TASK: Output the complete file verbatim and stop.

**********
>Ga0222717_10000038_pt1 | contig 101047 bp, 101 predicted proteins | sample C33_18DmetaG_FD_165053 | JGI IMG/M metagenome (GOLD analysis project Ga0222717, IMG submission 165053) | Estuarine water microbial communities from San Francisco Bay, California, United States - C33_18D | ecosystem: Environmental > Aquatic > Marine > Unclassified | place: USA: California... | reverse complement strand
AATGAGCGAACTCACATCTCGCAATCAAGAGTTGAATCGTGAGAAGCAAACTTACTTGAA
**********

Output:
>Ga0222717_10000038_pt1 | contig 101047 bp, 101 predicted proteins | sample C33_18DmetaG_FD_165053 | JGI IMG/M metagenome (GOLD analysis project Ga0222717, IMG submission 165053) | Estuarine water microbial communities from San Francisco Bay, California, United States - C33_18D | ecosystem: Environmental > Aquatic > Marine > Unclassified | place: USA: California... | reverse complement strand
AATGAGCGAACTCACATCTCGCAATCAAGAGTTGAATCGTGAGAAGCAAACTTACTTGAA